Areas of Expertise
Teaching Responsibilities: General Biology I and III, Endocrinology, Health Effects of Environmental Pollutants, Environmental Toxicology, Ecology of Sharks, Aquatic Toxicology (graduate), Critical Skills in Science (graduate)
Research Interests: shark biology, hormone function, reproduction, toxicology, pollution
B.S. (Marine Science), Eckerd College, (1990)
Ph.D. (Marine Science), The College of William and Mary in Virginia, (1998)
My research focuses on the physiological factors that regulate development and reproduction in aquatic vertebrates with special emphasis on the endocrine system. I also conduct research on the effects that environmental pollution may have on these essential processes. The overall goals of my research program are to determine how reproductive adaptations contribute to the growth and stability of aquatic vertebrate populations, and how alterations in the reproductive biology of aquatic vertebrates caused by environmental contaminants can lead to population decline.
The majority of my research is conducted on sharks and rays, fishes that have received far less attention in the fields of endocrinology and ecotoxicology than most other vertebrate groups. However, I also conduct research on pollutant exposure and effects in bony fish and marine mammals. I have a long history of student involvement in my research projects, and encourage both undergraduate and graduate students who are interested in participating in my research to contact me.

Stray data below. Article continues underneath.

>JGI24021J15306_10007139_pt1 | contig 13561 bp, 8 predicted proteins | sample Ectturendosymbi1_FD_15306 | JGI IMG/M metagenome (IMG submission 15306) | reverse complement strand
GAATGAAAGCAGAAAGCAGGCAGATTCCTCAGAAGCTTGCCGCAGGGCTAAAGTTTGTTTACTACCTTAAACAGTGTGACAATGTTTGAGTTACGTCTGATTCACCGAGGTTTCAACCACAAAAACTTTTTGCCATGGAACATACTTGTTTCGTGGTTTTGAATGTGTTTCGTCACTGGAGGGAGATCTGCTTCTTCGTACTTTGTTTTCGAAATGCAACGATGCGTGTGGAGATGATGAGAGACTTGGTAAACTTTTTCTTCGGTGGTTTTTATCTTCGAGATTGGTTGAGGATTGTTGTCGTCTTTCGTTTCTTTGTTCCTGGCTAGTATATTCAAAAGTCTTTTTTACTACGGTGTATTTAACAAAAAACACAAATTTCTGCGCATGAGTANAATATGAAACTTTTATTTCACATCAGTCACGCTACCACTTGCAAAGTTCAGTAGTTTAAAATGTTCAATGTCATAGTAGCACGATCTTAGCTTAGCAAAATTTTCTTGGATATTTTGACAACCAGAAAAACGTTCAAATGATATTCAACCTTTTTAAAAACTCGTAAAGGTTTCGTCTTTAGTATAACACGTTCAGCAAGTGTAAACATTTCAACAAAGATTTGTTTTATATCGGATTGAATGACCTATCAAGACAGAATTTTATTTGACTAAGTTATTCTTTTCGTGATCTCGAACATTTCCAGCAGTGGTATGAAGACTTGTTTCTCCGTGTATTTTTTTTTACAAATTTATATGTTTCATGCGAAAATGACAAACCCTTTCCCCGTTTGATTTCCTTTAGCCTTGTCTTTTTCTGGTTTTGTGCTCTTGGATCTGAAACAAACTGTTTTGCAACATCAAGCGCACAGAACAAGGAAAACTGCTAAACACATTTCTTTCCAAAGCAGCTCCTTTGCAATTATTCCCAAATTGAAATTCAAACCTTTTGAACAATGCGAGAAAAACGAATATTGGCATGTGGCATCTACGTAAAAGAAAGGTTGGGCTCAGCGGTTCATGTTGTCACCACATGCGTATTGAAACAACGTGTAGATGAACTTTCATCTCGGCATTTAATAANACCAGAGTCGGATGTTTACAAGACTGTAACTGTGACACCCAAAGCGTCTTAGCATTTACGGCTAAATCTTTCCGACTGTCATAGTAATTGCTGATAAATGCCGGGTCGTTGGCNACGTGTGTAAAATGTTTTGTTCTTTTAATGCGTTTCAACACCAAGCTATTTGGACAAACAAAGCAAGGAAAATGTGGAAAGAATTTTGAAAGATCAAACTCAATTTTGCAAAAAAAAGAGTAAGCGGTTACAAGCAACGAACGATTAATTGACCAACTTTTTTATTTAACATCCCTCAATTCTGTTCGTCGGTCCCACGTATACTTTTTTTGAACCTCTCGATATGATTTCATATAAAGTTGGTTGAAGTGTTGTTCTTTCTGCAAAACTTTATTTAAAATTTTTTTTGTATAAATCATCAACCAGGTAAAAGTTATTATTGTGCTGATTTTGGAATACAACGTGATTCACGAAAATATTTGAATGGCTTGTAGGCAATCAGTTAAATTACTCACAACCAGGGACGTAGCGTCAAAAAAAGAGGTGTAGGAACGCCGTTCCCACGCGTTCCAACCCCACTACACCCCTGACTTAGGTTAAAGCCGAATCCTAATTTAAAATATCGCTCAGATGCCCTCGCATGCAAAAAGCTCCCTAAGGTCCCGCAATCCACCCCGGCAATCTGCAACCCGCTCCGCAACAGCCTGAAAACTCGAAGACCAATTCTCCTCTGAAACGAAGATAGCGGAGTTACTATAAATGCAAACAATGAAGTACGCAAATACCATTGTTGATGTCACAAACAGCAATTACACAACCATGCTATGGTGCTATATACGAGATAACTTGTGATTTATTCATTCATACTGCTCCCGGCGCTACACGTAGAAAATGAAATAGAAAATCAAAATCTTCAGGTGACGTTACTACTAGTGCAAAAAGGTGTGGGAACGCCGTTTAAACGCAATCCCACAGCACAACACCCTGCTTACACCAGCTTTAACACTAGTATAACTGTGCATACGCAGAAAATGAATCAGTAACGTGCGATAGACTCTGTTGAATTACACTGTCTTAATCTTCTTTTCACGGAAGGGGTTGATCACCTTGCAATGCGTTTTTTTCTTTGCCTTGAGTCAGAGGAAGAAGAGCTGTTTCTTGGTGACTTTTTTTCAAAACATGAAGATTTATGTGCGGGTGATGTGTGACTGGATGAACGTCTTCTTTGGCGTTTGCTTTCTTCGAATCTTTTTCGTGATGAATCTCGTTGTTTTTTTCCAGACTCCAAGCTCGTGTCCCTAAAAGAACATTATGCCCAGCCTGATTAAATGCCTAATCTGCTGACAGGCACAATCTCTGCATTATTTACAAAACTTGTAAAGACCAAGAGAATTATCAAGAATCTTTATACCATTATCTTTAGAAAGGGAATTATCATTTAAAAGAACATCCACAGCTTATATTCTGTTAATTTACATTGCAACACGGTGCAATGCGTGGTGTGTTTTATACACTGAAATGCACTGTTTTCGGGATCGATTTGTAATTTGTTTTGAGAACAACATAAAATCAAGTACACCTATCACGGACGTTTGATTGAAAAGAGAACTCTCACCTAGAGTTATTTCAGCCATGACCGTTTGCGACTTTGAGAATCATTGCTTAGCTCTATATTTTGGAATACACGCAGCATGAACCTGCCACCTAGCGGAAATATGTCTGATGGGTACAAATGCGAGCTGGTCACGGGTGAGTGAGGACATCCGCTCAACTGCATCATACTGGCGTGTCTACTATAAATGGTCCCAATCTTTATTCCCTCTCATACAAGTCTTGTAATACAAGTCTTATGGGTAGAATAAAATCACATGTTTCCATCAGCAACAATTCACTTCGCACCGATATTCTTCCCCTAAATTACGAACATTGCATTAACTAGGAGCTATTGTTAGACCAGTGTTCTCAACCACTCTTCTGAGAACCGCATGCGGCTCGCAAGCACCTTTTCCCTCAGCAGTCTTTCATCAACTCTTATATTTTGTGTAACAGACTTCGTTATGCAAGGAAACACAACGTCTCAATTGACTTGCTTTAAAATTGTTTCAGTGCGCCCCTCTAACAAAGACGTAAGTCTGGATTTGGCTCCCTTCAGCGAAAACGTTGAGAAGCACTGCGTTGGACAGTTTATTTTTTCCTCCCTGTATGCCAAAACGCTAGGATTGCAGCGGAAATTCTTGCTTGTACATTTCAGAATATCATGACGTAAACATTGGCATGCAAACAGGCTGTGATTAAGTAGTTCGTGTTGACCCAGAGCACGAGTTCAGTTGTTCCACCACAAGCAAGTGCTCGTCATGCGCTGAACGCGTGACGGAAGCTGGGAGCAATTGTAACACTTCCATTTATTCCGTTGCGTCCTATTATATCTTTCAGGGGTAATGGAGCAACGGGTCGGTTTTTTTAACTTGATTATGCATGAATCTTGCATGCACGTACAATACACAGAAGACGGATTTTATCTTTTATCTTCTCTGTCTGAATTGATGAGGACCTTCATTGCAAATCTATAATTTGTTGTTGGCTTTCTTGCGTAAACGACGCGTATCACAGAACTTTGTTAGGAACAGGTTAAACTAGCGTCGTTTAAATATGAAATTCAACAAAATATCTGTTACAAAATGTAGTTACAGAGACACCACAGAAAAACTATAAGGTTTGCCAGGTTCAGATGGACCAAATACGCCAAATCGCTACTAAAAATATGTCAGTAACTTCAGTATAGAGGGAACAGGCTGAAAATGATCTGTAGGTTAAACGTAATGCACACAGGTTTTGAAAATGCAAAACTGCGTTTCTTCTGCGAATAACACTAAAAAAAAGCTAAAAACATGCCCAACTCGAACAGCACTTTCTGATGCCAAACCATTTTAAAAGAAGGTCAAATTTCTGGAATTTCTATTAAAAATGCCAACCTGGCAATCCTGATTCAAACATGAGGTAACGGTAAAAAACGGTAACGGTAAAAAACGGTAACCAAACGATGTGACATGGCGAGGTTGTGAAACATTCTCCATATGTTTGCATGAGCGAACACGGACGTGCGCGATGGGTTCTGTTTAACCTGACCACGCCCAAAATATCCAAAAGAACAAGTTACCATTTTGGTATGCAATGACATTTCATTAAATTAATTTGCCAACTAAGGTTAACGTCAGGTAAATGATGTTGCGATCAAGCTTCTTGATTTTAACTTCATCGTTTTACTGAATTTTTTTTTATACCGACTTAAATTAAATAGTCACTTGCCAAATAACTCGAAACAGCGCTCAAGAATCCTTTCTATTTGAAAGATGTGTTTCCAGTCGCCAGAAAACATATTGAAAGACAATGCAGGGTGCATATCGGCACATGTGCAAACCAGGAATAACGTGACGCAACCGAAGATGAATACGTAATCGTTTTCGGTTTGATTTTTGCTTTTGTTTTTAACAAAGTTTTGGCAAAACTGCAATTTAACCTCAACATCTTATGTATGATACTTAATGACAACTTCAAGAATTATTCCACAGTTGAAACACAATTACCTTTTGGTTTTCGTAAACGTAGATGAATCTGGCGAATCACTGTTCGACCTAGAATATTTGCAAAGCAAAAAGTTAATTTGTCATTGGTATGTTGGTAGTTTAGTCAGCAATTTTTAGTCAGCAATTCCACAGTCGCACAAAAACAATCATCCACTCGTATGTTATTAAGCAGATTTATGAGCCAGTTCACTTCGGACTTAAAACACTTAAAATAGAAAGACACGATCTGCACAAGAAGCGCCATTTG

My research lab currently focuses on the following research themes:
Identification of Shark Essential Fish Habitat in Northeast Florida Waters: As part of the Cooperative Atlantic States Shark Pupping and Nursery (COASTSPAN) Survey Program, the UNF Shark Biology Program examines the species composition, abundance, distribution, and movement patterns of shark populations in northeast Florida waters. This work currently focuses on three regions: 1) Cumberland Sound, 2) Nassau Sound, and 3) portions of the Atlantic Intracoastal Waterway near Jacksonville and St. Augustine (for example, the Tolomato River). The goal of this research is to identify areas that are in need of special consideration and, in some cases, protection because they serve as essential habitat for ecologically and economically important and federally regulated shark species. I also use these collections as a resource for samples used in my other studies on pollutant exposure/effects and reproduction.
Pollutant Exposure & Effects in Sharks and Rays on the U.S. East Coast: I will be continuing to study exposure levels and effects of environmental pollutants in shark and ray populations from the U.S. east coast, with special emphasis on emerging contaminants of concern, such as human pharmaceuticals and personal care products. The goal of this research is to determine if shark populations residing in areas identified as “essential habit” are exposed to health-threatening levels of aquatic toxins or pollutants and are exhibiting signs of pollutant effects. Since little research has been conducted on pollutant effects in sharks and rays, much of this work focuses on the development of techniques used to identify pollutant-specific effects in these animals. Given the threatened status of many shark populations, I place special emphasis on the development of non-lethal tools for examining pollutant exposure and effects in sharks and rays. Several of these techniques are also being applied to other threatened or federally protected wildlife, such as the Florida manatee and Cook Inlet beluga whales.